How to Aerate Lawn by Hand – Tools to Use + Aftercare

Maintaining a thicker lush grass requires an effort. Ideally, watering, fertilizing and mowing are common care practices. However, this goes incomplete if you do not include aeration. Let’s get down on how to aerate lawn by hand.

With time lawn soil becomes compacted due to heavy use or buildup of thatch. This will stop a proper flow of supplies into the soil or reaching the roots of the grass. This can be corrected through the process know as aeration.

It involves punching small holes into the lawn to help in loosening up soil so that important nutrients, air and water can freely flow into the soil for plant use.

When to Aerate a Lawn

You should aerate a lawn when the soil becomes compacted due to heavy use, thatch buildup or as a results of its clayey nature. Signs of a compacted soil include grass turning yellow, thinning and bald patches.

This shows that your lawn turf is not receiving water and nutrients as required. Without taking any action, all your grass will start wilting and eventually dry. At the same time weeds will take over your lawn since they have better surviving mechanisms than your turf.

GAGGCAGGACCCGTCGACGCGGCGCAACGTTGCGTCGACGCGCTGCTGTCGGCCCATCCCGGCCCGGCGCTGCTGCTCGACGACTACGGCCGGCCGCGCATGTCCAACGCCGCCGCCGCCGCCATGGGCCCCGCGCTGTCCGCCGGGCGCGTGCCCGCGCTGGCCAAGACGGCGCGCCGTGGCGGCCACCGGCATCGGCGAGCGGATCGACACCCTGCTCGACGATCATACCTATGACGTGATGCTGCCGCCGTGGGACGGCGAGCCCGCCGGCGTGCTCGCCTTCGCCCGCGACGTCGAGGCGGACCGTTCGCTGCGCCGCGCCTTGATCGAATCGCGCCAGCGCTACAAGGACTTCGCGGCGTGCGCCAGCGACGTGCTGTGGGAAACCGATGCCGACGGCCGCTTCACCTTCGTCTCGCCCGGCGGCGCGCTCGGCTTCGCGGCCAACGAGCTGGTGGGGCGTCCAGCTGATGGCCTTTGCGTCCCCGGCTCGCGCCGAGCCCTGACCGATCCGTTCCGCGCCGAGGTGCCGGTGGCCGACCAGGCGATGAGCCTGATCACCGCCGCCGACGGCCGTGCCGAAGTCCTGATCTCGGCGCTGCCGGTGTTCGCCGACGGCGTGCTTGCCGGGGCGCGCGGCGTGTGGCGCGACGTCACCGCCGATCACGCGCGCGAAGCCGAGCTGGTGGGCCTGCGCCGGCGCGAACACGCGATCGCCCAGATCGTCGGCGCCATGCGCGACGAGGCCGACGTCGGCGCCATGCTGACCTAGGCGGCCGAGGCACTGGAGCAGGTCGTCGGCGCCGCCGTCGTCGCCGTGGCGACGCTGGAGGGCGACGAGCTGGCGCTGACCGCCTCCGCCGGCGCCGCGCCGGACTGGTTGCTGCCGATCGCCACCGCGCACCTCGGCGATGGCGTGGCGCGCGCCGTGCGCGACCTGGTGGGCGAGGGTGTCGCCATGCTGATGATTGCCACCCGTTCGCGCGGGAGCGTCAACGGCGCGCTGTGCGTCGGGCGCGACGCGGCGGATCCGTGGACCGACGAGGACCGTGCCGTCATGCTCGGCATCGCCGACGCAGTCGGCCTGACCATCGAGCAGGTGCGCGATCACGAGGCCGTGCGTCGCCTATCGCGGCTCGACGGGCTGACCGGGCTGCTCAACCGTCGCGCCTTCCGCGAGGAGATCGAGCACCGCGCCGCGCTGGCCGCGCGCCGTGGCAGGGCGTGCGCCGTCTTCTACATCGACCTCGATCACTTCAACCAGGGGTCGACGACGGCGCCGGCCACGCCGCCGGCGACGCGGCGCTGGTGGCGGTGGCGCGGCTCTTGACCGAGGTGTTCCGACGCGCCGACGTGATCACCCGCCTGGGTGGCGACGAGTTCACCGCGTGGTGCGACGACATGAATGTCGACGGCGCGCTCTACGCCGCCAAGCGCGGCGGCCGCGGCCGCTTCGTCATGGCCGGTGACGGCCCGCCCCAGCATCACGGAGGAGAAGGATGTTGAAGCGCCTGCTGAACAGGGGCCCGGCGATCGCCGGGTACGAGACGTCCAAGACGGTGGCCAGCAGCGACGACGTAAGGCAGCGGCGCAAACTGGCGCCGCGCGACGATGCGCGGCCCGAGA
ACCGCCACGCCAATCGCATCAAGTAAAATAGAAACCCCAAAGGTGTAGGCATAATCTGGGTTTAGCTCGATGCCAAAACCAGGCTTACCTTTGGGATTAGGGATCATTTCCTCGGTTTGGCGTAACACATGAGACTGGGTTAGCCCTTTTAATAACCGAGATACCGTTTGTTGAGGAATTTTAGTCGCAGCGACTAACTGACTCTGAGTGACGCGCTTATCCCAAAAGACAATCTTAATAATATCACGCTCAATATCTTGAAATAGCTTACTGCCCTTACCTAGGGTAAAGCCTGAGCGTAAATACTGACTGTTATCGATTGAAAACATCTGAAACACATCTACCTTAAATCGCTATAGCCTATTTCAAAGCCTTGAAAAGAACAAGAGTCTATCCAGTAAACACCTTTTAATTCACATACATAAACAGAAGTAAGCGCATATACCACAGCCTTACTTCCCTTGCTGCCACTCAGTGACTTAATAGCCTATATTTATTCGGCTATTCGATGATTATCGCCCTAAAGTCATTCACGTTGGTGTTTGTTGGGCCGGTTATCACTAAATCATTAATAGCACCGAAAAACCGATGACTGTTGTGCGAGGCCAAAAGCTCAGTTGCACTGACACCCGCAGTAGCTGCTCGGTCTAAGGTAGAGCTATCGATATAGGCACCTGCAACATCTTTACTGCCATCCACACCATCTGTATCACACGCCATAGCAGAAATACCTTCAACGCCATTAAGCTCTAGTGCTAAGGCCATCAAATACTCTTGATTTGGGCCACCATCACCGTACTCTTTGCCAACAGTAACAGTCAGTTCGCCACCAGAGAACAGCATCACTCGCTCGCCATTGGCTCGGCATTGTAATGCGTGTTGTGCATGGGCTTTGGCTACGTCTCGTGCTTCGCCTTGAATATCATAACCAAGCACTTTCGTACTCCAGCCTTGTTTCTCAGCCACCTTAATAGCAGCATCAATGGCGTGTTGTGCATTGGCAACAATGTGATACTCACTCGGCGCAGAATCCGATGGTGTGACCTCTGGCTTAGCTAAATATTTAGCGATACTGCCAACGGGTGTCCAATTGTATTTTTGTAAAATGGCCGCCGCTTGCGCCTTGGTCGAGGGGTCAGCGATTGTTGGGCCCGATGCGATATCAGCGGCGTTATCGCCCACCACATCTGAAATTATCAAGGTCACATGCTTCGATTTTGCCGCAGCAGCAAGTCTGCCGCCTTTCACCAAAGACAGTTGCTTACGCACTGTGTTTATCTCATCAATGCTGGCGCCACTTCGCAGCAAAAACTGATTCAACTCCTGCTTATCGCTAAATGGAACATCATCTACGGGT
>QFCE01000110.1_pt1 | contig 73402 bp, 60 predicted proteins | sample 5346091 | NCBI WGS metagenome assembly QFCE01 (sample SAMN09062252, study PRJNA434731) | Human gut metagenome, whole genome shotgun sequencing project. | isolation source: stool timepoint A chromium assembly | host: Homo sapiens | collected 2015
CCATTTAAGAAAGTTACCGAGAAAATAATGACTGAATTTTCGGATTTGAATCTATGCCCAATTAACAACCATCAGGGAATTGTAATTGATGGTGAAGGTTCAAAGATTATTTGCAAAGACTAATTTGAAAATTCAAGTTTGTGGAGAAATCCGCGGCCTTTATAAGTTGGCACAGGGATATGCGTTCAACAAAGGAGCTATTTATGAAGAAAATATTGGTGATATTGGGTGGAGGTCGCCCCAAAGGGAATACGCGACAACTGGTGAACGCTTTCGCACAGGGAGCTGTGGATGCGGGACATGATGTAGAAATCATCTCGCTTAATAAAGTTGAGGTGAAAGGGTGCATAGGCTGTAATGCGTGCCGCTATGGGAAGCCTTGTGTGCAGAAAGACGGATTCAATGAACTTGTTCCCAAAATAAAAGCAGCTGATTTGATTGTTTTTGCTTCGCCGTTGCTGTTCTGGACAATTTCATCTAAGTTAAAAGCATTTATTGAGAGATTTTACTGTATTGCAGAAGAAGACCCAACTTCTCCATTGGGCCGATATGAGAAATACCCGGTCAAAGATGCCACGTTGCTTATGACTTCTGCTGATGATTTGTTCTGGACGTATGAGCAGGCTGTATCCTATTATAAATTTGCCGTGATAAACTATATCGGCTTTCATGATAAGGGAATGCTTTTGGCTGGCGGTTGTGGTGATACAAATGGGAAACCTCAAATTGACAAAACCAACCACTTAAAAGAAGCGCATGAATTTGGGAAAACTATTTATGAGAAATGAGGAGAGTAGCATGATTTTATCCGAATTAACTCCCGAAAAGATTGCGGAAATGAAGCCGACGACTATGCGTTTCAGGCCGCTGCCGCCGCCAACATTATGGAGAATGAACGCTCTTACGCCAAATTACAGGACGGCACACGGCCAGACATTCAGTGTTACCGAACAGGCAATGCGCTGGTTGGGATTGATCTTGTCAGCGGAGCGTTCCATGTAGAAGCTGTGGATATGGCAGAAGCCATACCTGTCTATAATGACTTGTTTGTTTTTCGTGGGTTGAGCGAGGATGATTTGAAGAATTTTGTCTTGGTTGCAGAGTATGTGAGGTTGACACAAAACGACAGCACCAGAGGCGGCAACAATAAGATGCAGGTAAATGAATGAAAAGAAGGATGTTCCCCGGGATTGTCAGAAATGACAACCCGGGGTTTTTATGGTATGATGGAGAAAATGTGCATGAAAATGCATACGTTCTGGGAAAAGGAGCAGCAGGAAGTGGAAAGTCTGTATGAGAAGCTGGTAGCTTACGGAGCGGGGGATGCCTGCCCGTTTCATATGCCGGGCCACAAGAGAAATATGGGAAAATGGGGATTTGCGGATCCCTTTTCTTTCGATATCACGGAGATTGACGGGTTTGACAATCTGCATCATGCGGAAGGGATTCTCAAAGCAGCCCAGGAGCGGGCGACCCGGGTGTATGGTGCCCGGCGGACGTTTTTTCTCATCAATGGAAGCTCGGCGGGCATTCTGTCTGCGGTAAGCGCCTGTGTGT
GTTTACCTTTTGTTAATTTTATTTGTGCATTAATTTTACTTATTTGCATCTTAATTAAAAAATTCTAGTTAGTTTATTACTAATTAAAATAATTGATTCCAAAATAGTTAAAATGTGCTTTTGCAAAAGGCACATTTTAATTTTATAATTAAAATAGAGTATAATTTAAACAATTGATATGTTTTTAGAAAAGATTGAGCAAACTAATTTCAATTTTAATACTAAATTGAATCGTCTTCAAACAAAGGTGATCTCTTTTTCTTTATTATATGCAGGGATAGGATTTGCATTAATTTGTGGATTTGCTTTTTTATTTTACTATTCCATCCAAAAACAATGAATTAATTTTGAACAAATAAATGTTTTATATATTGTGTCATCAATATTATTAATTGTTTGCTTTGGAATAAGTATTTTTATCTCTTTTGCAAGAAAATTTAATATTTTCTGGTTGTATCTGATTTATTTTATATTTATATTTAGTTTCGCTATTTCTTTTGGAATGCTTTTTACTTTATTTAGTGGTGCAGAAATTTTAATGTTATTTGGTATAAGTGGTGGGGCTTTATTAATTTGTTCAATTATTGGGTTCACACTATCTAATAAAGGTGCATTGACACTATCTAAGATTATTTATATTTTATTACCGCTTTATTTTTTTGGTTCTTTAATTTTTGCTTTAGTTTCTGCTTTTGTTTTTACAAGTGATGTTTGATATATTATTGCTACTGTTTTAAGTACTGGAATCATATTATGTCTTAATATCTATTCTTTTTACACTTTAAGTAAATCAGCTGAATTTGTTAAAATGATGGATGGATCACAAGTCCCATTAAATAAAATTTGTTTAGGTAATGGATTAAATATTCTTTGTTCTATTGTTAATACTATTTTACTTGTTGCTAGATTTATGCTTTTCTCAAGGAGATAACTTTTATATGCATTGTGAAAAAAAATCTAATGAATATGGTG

What is Thatch?

Thatch is a buildup of a layer of organic debris beneath the surface of your lawn. It is usually made-up of both dead and living roots, stems, and shoots which have formed a thick barrier between the roots of the grass or plants and the soil surface.

Thatch is usually beneficial to a lawn or garden but too much of it becomes a problem. A thin layer acts as organic mulch that helps in conserving soil moisture and preventing fluctuation in soil temperatures. Microbes living in the soil usually break down thatch and a buildup happens when plenty is produced than what is broken down.

Other that deterring plants from accessing essential supplies, a thick layer of thatch can promote fungus and pest infestation. Furthermore, this build-up of organic materials can also hinder a proper mowing of a lawn due to its spongy nature. The lawn mower wheels are likely to sink down thus scalping your grass.

Thatch can be detected by a spongy feeling of your lawn. Sometimes the ground will feel normal and you have to check manually. Simply take a shovel and scoop a piece of lawn down to about 4”. If the organic matter is more than 1/2 inch, then it’s time to dethatch and aerate your lawn.

What is Soil Compaction?

If your lawn receives heavy traffic from machinery, playing kids and pets, you should consider doing aeration. The activities exert force and pressure on soil particles making them to compact. As mentioned earlier, compacted soil will prevent nutrients, water and oxygen from reaching the roots of your plants and grass.

To tell if the turf in your lawn is compacted, study how water penetrates the soil or push a thin metal rod such as a screw driver into the soil. If you are unable to push it all the way through, then your soil is compacted.